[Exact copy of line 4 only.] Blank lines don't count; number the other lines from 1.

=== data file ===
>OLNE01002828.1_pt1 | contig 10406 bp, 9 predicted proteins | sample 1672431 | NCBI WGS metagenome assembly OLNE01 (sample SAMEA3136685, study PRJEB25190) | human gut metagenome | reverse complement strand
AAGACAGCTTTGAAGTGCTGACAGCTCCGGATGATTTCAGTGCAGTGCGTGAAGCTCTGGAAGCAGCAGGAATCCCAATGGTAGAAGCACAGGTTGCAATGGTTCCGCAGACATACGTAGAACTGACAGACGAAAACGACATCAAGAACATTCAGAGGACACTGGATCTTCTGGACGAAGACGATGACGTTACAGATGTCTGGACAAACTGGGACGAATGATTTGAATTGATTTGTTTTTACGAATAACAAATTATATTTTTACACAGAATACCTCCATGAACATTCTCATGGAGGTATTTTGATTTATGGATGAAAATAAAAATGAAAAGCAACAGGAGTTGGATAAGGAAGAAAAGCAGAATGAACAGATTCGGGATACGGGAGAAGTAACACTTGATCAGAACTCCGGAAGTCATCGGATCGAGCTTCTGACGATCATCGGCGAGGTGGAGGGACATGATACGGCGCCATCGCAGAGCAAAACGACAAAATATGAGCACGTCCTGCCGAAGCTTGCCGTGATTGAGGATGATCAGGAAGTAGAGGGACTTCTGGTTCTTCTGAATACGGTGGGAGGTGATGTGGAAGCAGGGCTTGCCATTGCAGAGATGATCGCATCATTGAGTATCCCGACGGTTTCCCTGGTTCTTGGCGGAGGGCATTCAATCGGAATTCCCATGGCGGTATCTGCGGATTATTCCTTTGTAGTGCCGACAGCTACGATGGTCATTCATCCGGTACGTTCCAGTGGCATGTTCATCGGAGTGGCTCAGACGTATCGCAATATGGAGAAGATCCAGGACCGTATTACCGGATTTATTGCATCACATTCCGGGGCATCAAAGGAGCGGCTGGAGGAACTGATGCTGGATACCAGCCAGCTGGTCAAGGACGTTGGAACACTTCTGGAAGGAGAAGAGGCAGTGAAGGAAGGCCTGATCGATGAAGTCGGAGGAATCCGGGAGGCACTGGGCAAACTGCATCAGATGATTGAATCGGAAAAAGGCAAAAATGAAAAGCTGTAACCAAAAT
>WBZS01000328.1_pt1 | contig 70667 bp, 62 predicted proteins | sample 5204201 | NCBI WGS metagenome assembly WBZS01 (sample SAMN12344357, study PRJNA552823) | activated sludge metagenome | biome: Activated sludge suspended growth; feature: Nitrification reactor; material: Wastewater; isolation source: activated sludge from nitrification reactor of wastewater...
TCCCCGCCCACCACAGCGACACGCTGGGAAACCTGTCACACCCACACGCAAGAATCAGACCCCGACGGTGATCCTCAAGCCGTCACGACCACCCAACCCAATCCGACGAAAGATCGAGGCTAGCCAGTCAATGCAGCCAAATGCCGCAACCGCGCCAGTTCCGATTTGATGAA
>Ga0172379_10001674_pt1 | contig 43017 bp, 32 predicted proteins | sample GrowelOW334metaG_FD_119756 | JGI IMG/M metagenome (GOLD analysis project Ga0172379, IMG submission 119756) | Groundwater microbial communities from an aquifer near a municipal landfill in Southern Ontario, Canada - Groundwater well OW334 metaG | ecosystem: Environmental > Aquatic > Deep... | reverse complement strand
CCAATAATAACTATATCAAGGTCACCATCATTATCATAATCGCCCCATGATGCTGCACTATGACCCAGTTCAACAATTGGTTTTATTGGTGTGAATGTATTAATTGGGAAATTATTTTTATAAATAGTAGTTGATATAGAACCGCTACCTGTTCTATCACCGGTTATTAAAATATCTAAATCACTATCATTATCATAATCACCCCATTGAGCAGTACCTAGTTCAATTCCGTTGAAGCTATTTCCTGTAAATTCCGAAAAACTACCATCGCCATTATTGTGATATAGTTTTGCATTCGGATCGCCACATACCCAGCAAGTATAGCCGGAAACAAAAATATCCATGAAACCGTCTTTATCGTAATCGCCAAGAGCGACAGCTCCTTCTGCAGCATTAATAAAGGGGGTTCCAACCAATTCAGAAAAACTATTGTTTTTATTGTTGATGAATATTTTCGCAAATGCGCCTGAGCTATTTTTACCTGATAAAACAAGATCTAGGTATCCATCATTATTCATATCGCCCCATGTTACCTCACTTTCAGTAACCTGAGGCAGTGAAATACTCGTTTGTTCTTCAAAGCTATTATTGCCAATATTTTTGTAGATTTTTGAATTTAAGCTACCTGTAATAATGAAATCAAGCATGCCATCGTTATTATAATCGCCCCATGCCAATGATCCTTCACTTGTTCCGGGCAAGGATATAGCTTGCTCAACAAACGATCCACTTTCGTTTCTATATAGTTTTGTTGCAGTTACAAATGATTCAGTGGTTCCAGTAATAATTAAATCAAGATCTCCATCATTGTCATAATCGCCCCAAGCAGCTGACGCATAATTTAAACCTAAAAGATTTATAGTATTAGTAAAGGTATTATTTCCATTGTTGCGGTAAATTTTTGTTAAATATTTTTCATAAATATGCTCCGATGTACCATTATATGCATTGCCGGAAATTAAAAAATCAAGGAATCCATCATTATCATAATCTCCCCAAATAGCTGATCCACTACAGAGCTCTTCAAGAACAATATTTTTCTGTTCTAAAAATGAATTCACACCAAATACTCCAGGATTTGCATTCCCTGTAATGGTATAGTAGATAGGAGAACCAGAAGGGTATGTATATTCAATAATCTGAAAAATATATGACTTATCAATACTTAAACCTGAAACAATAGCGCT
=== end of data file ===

TCCCCGCCCACCACAGCGACACGCTGGGAAACCTGTCACACCCACACGCAAGAATCAGACCCCGACGGTGATCCTCAAGCCGTCACGACCACCCAACCCAATCCGACGAAAGATCGAGGCTAGCCAGTCAATGCAGCCAAATGCCGCAACCGCGCCAGTTCCGATTTGATGAA